Understanding evil

By By Ana Breton

By Ana Breton

There have been 14,700 wars since history was first recorded, but the root of why we fight has yet to be understood, said David Bona, a psychology professor from the Pacific Graduate Institute.

Bona lectured about the causes of evil during his speech, “The Psychology of Evil and Suffering,” Jan. 12 at the City Library, as part of the “Perspectives on Prejudice” lecture series.

“From the Salem witch trials to the current war in Iraq, evil has been part of our lives,” Bona said. “Understanding it helps us cope with it better.”

He said that although there are no real answers about what evil means or does, we can deal with it by asking questions.

“Every society has dealt with evil. Although it may sound like a huge phenomenon, evil can come in the form of racism and discrimination (between students),” Bona said.

There is still prejudice among students on campus, and unless the root of that discrimination is understood, it will only get worse, said Janet Warburton, a clinical psychologist and a chairwoman at the Utah Psychological Association, which sponsored Bona’s lecture.

“What really concerns me is that students tend to separate into specific interest groups, prompting discrimination,” Warburton said. “I think that’s the reason that they attack each other so much.”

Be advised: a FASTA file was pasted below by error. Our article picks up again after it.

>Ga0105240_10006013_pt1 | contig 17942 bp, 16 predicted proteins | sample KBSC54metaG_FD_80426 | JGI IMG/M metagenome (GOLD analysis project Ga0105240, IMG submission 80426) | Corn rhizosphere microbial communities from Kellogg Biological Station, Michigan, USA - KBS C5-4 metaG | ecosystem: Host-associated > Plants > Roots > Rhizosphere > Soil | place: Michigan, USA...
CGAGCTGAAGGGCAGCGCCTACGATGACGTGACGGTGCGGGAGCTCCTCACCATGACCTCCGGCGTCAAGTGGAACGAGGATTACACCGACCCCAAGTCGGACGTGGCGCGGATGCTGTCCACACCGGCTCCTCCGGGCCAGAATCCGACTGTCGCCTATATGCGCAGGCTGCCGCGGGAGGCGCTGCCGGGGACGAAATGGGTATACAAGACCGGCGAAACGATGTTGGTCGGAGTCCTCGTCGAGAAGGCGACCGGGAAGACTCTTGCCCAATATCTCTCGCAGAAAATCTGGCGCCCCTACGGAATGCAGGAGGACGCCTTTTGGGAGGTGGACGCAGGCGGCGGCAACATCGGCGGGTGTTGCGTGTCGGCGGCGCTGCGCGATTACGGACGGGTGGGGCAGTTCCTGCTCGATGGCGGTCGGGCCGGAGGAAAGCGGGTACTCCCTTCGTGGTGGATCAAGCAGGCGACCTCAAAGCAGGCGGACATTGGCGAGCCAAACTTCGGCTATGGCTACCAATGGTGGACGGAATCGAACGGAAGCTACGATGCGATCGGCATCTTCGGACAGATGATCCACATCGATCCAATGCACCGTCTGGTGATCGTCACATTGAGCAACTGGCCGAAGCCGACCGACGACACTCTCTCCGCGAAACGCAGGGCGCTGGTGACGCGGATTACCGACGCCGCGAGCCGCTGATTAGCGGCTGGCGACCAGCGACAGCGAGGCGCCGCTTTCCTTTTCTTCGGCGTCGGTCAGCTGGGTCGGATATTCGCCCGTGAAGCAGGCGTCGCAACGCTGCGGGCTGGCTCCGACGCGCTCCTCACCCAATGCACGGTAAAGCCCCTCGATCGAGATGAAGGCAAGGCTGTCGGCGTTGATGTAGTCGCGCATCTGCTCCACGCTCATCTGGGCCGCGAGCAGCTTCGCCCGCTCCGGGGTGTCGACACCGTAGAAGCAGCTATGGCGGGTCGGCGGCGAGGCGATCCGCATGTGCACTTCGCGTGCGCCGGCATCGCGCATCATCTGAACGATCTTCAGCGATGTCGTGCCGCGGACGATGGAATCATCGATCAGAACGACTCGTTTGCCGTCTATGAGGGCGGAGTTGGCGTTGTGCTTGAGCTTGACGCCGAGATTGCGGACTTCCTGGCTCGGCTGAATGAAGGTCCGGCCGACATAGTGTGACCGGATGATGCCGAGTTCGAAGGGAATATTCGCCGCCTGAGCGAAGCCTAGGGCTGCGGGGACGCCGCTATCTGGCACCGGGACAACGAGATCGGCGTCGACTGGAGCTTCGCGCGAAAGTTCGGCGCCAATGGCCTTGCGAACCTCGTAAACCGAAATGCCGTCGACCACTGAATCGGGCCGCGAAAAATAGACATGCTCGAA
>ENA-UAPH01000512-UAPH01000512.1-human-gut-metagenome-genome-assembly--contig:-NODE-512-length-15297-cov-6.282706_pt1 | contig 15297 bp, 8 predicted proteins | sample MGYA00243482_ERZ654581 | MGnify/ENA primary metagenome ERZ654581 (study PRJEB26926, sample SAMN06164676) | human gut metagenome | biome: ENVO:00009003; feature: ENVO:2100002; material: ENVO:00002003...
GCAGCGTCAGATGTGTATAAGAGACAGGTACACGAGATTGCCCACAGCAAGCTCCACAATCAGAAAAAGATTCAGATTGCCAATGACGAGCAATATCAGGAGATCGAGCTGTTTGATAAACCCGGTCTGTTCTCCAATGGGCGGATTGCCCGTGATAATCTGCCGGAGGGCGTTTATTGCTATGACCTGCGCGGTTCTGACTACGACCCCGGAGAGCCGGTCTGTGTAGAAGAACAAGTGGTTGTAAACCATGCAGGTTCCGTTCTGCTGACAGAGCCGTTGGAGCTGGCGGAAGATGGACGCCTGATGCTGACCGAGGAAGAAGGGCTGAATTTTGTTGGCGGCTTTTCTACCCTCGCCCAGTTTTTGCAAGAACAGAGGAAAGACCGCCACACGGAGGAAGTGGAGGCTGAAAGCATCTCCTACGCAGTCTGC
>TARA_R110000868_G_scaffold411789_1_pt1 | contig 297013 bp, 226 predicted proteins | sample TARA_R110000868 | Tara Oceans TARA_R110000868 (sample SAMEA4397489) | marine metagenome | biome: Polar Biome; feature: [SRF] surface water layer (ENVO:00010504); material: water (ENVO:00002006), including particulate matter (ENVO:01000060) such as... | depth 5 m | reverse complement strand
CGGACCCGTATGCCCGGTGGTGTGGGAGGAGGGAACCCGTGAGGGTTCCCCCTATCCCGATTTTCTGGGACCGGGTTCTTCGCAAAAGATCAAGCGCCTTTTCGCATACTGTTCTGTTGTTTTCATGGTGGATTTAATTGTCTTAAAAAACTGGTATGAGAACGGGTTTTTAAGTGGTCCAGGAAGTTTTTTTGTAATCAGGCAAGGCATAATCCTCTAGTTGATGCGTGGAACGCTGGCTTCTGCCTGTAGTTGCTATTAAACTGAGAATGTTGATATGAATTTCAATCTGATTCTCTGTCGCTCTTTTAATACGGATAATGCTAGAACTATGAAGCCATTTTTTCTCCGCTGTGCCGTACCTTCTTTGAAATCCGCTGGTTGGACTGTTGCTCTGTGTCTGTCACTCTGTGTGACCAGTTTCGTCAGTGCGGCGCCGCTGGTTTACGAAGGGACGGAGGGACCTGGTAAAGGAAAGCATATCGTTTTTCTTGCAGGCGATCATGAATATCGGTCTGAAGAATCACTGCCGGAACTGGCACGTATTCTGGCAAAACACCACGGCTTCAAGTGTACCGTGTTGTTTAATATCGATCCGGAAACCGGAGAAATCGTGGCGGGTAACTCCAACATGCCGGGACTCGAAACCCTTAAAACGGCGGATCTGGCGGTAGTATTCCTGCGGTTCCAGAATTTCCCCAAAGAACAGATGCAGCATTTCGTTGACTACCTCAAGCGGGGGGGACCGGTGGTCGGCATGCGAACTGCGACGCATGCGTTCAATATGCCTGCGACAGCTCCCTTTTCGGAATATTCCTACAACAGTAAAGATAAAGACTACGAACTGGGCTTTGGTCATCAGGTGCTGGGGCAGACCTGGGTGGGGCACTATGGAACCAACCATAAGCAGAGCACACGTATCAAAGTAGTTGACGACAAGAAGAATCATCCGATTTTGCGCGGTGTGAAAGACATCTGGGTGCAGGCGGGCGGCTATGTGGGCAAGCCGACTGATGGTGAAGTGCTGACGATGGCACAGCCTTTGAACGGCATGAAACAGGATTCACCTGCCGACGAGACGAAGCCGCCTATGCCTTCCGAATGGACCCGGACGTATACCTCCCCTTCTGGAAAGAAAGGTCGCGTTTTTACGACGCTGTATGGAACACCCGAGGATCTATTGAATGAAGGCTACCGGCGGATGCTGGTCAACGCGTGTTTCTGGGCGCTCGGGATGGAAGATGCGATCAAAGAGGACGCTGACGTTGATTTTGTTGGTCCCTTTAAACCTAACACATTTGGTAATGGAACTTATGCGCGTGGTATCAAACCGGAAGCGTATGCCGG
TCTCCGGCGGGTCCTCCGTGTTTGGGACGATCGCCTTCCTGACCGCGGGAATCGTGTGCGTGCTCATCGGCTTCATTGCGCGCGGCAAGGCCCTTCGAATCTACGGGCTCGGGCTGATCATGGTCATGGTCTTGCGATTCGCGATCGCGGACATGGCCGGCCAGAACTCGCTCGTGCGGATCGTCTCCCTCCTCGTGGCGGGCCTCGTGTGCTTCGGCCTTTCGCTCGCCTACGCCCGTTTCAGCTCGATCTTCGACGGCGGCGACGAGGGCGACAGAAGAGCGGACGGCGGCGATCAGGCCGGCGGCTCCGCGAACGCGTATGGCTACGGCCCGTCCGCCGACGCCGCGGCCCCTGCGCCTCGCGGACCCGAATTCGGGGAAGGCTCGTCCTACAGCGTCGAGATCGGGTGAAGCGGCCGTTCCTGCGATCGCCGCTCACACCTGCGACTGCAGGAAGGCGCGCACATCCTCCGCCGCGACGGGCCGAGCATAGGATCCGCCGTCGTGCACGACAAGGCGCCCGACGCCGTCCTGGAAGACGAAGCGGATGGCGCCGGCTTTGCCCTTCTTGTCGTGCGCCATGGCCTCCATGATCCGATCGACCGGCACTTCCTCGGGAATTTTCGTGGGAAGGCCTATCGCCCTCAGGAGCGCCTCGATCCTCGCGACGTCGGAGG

A simple solution to end discrimination would be to engage students in discussions with different social groups, Mark Owens, also a chairman of UPA, said.

“I think it’s key for students to acknowledge the evil that surrounds them,” Owens said.

In order for students to overcome fights and stressful situations, they must change their perceptions about what they are handling, Bona said.

“The real voyage of discovery is not finding new lands to conquer but discovering new eyes to see with,” Bona said.

“Perspectives on Prejudice” is a monthly lecture series open to all U students. The next discussion, “Peace, Environment and Spirituality from a Sioux Perspective,” will be held in the City Library Auditorium at 7 p.m. on Feb. 9. It will feature Arvol Looking Horse, a spiritual leader of the Lakota, Dakota and Nakota tribes.

[email protected]